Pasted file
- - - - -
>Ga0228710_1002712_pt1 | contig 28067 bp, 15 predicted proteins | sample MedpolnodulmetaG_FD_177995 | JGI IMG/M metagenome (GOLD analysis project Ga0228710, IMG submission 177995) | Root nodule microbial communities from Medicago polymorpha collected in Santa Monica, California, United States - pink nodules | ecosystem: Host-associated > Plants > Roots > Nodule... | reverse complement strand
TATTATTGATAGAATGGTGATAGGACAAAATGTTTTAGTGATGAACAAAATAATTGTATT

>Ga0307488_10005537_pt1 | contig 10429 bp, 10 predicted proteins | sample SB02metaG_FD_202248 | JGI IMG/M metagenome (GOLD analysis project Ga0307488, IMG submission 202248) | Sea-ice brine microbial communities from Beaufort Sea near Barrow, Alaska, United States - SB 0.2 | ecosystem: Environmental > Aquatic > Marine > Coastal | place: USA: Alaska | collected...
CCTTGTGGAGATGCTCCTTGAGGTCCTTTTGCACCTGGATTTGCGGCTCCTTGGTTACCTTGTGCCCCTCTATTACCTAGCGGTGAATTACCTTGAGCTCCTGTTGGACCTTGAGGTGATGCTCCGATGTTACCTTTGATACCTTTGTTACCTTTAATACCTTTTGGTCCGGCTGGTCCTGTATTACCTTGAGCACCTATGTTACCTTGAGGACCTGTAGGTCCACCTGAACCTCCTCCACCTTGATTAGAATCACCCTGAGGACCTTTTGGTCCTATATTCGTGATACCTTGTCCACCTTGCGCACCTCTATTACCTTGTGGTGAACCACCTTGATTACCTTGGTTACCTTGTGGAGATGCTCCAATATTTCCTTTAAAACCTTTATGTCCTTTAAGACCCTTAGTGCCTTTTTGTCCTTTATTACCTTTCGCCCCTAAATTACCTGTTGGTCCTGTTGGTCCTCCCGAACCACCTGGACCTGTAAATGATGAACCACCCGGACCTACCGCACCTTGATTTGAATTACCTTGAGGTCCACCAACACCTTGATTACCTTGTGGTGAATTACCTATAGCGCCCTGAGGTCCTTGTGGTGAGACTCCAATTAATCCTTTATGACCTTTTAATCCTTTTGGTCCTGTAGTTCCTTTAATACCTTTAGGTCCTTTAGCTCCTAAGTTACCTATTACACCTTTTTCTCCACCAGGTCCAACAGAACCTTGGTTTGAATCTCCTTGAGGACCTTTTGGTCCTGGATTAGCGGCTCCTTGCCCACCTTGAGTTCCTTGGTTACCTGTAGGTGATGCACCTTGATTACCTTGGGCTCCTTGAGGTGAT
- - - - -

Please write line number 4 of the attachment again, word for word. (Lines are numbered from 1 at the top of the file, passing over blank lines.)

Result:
CCTTGTGGAGATGCTCCTTGAGGTCCTTTTGCACCTGGATTTGCGGCTCCTTGGTTACCTTGTGCCCCTCTATTACCTAGCGGTGAATTACCTTGAGCTCCTGTTGGACCTTGAGGTGATGCTCCGATGTTACCTTTGATACCTTTGTTACCTTTAATACCTTTTGGTCCGGCTGGTCCTGTATTACCTTGAGCACCTATGTTACCTTGAGGACCTGTAGGTCCACCTGAACCTCCTCCACCTTGATTAGAATCACCCTGAGGACCTTTTGGTCCTATATTCGTGATACCTTGTCCACCTTGCGCACCTCTATTACCTTGTGGTGAACCACCTTGATTACCTTGGTTACCTTGTGGAGATGCTCCAATATTTCCTTTAAAACCTTTATGTCCTTTAAGACCCTTAGTGCCTTTTTGTCCTTTATTACCTTTCGCCCCTAAATTACCTGTTGGTCCTGTTGGTCCTCCCGAACCACCTGGACCTGTAAATGATGAACCACCCGGACCTACCGCACCTTGATTTGAATTACCTTGAGGTCCACCAACACCTTGATTACCTTGTGGTGAATTACCTATAGCGCCCTGAGGTCCTTGTGGTGAGACTCCAATTAATCCTTTATGACCTTTTAATCCTTTTGGTCCTGTAGTTCCTTTAATACCTTTAGGTCCTTTAGCTCCTAAGTTACCTATTACACCTTTTTCTCCACCAGGTCCAACAGAACCTTGGTTTGAATCTCCTTGAGGACCTTTTGGTCCTGGATTAGCGGCTCCTTGCCCACCTTGAGTTCCTTGGTTACCTGTAGGTGATGCACCTTGATTACCTTGGGCTCCTTGAGGTGAT